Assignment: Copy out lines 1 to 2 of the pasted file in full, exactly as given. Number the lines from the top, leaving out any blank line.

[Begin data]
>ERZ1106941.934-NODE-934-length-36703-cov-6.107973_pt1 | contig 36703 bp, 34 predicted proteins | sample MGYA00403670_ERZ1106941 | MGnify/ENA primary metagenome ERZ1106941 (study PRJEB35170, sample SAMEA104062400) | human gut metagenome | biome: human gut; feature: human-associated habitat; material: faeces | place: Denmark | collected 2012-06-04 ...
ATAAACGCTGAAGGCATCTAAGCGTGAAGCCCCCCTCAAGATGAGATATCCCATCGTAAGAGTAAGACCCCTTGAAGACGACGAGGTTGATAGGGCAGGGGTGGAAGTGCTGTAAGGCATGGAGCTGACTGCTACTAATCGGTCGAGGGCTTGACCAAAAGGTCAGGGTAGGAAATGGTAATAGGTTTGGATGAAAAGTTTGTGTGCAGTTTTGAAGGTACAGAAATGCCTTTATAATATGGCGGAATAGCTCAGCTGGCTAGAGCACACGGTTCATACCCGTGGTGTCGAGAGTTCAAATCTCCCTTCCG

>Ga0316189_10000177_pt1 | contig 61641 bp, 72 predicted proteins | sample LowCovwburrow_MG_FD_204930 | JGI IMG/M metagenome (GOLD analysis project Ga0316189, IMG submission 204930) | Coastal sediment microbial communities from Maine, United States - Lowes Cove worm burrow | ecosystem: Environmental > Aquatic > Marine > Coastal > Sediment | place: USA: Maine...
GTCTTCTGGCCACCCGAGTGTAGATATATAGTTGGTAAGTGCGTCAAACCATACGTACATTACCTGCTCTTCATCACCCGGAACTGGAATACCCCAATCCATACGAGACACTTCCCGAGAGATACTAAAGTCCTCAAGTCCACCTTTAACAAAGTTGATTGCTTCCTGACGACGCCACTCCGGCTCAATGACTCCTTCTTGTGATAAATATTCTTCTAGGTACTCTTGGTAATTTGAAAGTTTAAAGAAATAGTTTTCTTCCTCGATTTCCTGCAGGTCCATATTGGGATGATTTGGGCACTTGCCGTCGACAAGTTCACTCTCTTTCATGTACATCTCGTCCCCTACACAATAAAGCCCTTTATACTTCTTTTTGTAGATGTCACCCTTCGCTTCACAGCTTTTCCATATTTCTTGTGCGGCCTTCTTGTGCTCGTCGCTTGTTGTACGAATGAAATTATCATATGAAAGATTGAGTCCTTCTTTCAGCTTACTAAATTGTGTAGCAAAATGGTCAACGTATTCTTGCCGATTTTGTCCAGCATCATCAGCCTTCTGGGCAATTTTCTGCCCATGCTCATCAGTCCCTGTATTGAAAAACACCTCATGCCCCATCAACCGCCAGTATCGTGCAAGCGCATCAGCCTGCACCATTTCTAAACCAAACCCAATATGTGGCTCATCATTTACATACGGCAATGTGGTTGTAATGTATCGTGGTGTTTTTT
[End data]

>ERZ1106941.934-NODE-934-length-36703-cov-6.107973_pt1 | contig 36703 bp, 34 predicted proteins | sample MGYA00403670_ERZ1106941 | MGnify/ENA primary metagenome ERZ1106941 (study PRJEB35170, sample SAMEA104062400) | human gut metagenome | biome: human gut; feature: human-associated habitat; material: faeces | place: Denmark | collected 2012-06-04 ...
ATAAACGCTGAAGGCATCTAAGCGTGAAGCCCCCCTCAAGATGAGATATCCCATCGTAAGAGTAAGACCCCTTGAAGACGACGAGGTTGATAGGGCAGGGGTGGAAGTGCTGTAAGGCATGGAGCTGACTGCTACTAATCGGTCGAGGGCTTGACCAAAAGGTCAGGGTAGGAAATGGTAATAGGTTTGGATGAAAAGTTTGTGTGCAGTTTTGAAGGTACAGAAATGCCTTTATAATATGGCGGAATAGCTCAGCTGGCTAGAGCACACGGTTCATACCCGTGGTGTCGAGAGTTCAAATCTCCCTTCCG